He learned that some names in the Addendum are the same names found in the Main IGI but may show additional ordinances. He also learned that persons who were members of the Church in their lifetime were less likely to be found listed in the IGI; therefore, he should carefully consult family records and Ancestral File to help determine if temple work has already been completed for these persons so he knows not to resubmit their names.

Brother Jones learned that he could access the IGI by selecting a search and typing in a name. He could choose to look at the information in three ways: (1) Individual Search, where the ordinances of baptism, endowment, and sealing to parents are listed; (2) Parent Search, where records are arranged by names of parents and often list together the brothers and sisters of a family; or (3) Marriage Search, where marriage sealing information is found. The Individual Search and Parent Search use the same records, but Marriage Search retrieves a different set of records.

Brother Jones chose the Parent Search. First, he looked for Joseph Grant as a child with his brothers and sisters. This was information he already knew, and he used it to become acquainted with using the IGI. He pressed the F8 key and typed in the names of the parents: Joshua Grant and Athalia Howard. Since Athalia was often known as Thalia, he knew he would need to make additional searches for variations in the way her name was listed. Brother Jones did not see Joseph in the Main IGI, so he pressed the F9 key and switched to the Addendum, where he found more than one record for Joseph Grant.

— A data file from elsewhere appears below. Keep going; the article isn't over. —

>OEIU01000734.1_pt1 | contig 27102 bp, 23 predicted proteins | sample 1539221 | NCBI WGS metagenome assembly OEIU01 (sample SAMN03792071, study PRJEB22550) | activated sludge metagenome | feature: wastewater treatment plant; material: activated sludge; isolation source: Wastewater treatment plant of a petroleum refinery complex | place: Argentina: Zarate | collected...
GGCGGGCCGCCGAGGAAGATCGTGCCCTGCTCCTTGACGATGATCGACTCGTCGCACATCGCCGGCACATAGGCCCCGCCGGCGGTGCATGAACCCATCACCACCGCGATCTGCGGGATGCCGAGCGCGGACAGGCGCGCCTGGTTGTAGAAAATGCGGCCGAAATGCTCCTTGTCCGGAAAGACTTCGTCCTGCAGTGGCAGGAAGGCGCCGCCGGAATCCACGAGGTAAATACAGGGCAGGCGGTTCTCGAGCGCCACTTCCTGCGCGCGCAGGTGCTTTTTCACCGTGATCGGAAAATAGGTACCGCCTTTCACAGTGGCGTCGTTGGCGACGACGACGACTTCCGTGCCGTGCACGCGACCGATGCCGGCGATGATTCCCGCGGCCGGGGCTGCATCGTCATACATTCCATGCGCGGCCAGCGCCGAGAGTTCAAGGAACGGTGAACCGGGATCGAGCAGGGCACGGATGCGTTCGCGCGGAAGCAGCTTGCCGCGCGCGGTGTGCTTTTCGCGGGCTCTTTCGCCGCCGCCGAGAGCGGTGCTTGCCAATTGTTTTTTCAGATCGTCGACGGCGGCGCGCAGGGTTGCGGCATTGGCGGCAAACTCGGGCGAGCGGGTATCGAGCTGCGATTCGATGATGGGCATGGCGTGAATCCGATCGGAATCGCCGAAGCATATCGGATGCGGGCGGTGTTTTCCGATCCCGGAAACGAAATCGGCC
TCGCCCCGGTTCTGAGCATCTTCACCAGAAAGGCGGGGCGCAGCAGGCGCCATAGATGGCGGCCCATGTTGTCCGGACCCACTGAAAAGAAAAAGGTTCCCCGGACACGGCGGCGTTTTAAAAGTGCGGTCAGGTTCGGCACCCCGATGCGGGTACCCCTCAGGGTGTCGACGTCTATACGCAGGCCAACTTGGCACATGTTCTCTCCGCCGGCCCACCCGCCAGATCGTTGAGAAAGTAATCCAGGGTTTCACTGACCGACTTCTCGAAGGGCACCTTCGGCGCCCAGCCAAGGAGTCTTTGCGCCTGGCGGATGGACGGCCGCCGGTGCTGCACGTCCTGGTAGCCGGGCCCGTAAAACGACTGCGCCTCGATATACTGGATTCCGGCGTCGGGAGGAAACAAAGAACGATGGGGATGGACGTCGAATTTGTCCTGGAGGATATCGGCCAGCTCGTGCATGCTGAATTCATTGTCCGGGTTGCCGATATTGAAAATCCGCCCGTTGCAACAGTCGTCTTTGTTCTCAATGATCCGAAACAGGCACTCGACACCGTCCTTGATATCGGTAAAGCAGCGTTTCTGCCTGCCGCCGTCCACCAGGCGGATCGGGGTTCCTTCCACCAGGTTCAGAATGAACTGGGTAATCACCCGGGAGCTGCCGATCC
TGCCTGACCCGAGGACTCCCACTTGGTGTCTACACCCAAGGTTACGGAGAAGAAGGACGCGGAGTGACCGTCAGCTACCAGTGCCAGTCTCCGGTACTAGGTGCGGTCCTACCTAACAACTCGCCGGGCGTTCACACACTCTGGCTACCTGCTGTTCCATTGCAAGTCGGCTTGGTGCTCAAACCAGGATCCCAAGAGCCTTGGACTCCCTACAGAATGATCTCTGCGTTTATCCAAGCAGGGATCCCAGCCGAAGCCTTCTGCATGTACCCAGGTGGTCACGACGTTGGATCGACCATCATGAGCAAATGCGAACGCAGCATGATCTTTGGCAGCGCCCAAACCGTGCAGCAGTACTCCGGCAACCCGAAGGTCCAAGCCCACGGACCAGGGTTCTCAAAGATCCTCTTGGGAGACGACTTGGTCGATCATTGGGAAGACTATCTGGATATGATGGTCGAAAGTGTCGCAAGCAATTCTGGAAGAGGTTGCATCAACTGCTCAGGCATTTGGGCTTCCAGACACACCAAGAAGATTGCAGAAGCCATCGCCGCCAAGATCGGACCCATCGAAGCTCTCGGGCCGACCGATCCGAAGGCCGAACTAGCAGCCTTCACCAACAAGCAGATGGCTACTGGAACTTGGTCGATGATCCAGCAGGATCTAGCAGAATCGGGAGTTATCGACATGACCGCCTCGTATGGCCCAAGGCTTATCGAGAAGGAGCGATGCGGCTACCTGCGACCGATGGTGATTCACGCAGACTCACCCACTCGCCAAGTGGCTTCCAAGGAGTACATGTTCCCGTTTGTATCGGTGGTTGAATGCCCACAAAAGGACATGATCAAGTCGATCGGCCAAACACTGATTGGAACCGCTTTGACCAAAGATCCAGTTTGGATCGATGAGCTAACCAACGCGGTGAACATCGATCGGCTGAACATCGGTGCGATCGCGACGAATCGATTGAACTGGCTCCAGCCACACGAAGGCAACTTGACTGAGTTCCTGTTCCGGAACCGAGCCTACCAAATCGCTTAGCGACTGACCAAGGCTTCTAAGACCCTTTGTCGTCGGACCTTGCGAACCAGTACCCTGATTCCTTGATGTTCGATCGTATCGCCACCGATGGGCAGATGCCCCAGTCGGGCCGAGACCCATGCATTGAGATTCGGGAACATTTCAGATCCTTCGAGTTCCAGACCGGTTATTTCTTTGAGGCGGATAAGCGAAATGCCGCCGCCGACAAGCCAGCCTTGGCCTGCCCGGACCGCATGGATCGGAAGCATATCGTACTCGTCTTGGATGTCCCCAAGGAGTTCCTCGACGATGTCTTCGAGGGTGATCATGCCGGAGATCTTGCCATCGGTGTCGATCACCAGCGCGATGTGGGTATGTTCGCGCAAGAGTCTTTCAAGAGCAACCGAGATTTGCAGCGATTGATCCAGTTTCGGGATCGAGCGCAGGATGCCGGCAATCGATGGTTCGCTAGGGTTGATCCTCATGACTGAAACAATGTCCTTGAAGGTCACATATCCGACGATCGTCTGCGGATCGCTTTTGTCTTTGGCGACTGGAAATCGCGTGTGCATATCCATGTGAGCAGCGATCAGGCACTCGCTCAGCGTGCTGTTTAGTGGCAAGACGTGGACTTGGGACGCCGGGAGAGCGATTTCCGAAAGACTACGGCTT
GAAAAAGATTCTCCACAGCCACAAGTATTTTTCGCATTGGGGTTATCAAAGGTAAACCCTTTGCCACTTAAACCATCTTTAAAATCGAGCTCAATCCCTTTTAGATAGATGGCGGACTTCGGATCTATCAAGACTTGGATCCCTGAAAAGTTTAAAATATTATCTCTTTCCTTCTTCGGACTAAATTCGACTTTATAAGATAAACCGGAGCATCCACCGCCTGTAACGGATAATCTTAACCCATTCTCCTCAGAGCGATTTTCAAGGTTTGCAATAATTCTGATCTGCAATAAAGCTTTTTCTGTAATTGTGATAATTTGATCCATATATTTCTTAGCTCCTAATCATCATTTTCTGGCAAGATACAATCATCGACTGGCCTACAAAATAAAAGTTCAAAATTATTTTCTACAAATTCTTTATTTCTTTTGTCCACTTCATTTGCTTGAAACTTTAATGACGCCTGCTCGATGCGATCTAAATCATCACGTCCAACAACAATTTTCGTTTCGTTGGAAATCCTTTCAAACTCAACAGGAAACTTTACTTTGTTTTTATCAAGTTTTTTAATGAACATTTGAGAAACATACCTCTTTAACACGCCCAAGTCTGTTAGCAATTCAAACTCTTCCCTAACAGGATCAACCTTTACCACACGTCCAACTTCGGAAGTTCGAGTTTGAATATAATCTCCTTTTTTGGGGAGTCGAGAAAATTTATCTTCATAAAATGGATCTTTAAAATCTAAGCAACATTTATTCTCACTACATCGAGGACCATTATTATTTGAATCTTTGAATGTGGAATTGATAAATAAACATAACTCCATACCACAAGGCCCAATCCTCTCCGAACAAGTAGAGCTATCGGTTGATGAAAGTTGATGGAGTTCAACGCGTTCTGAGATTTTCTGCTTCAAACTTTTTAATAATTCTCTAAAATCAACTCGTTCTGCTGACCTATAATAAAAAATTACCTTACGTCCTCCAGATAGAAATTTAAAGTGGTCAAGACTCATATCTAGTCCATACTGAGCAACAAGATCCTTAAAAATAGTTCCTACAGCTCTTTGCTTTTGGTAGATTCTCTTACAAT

Brother Jones was excited to see the information displayed before him. He also looked for records with the father’s full name, Joshua Grant, and only the mother’s given name, Athalia, where he found a record for Joseph’s sister. He looked for records with the father’s name and with no name in the space for the mother’s name, where he found a record for Joseph’s brother. Then he looked for records with the mother’s full name in the principal search position. This could bring up records in which the father’s name was listed with a different spelling, such as Jos. instead of Joshua.

Next he looked for Joseph Grant as a parent. He typed Joseph’s name into Parent Search. Since he did not know the name of Joseph’s wife, he could not type it in. He looked for the places of birth and dates of the children to see if he could identify any likely candidates. Then he scrolled through all of the listings for Joseph Grant as a father, but he did not find anything helpful.

By pressing the F7 key, he could transfer to the Marriage Search section and search for possible marriage records for his Uncle Joseph. Again, he did not find anything helpful. By pressing the F9 key, he could go from the Main IGI to the Addendum, and he looked in both. He found nothing.